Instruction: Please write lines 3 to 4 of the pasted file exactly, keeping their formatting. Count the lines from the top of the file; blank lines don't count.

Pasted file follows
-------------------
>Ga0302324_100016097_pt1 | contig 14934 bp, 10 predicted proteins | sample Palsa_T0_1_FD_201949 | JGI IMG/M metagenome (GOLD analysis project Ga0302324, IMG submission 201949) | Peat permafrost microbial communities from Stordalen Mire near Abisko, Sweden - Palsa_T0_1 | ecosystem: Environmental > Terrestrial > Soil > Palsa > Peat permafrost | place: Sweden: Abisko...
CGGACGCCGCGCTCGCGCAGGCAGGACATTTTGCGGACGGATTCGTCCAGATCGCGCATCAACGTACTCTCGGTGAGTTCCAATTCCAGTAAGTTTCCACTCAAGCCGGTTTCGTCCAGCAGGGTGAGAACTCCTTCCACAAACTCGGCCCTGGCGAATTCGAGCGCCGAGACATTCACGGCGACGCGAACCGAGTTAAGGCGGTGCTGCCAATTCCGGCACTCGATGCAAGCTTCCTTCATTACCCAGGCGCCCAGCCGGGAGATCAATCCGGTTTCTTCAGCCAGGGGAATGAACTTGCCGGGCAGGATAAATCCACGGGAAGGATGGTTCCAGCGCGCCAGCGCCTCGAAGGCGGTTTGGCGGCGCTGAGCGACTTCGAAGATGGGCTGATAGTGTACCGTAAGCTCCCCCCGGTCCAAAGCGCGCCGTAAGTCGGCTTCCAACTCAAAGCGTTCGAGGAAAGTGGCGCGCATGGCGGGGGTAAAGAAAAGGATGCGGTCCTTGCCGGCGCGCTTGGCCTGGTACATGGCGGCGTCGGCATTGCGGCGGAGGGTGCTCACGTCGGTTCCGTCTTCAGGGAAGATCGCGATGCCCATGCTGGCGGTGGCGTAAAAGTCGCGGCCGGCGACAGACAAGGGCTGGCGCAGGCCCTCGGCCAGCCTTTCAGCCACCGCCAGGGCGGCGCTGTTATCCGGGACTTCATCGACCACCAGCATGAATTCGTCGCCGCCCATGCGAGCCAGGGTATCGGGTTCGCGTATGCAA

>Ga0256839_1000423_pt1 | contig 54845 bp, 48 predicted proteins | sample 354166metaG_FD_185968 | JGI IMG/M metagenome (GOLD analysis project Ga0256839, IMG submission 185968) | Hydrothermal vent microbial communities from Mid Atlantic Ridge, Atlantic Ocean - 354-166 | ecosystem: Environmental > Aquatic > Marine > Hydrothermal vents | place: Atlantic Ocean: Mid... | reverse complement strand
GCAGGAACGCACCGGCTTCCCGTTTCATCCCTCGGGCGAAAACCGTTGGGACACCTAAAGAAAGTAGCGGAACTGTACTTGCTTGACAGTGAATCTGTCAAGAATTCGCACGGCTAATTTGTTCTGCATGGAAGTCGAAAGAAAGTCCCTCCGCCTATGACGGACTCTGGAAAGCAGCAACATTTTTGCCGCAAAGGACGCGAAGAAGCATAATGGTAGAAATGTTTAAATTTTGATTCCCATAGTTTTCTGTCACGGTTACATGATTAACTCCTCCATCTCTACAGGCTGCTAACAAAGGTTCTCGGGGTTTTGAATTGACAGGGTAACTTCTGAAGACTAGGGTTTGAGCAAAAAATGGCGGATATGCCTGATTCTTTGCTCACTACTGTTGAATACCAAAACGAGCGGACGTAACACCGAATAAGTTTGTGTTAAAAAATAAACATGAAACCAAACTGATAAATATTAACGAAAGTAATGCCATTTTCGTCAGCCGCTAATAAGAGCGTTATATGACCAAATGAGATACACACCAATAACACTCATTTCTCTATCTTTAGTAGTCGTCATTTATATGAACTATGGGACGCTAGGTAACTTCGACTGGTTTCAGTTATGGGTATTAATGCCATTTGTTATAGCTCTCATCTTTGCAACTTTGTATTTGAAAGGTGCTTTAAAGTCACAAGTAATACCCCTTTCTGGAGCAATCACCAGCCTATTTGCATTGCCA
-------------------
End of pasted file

>Ga0256839_1000423_pt1 | contig 54845 bp, 48 predicted proteins | sample 354166metaG_FD_185968 | JGI IMG/M metagenome (GOLD analysis project Ga0256839, IMG submission 185968) | Hydrothermal vent microbial communities from Mid Atlantic Ridge, Atlantic Ocean - 354-166 | ecosystem: Environmental > Aquatic > Marine > Hydrothermal vents | place: Atlantic Ocean: Mid... | reverse complement strand
GCAGGAACGCACCGGCTTCCCGTTTCATCCCTCGGGCGAAAACCGTTGGGACACCTAAAGAAAGTAGCGGAACTGTACTTGCTTGACAGTGAATCTGTCAAGAATTCGCACGGCTAATTTGTTCTGCATGGAAGTCGAAAGAAAGTCCCTCCGCCTATGACGGACTCTGGAAAGCAGCAACATTTTTGCCGCAAAGGACGCGAAGAAGCATAATGGTAGAAATGTTTAAATTTTGATTCCCATAGTTTTCTGTCACGGTTACATGATTAACTCCTCCATCTCTACAGGCTGCTAACAAAGGTTCTCGGGGTTTTGAATTGACAGGGTAACTTCTGAAGACTAGGGTTTGAGCAAAAAATGGCGGATATGCCTGATTCTTTGCTCACTACTGTTGAATACCAAAACGAGCGGACGTAACACCGAATAAGTTTGTGTTAAAAAATAAACATGAAACCAAACTGATAAATATTAACGAAAGTAATGCCATTTTCGTCAGCCGCTAATAAGAGCGTTATATGACCAAATGAGATACACACCAATAACACTCATTTCTCTATCTTTAGTAGTCGTCATTTATATGAACTATGGGACGCTAGGTAACTTCGACTGGTTTCAGTTATGGGTATTAATGCCATTTGTTATAGCTCTCATCTTTGCAACTTTGTATTTGAAAGGTGCTTTAAAGTCACAAGTAATACCCCTTTCTGGAGCAATCACCAGCCTATTTGCATTGCCA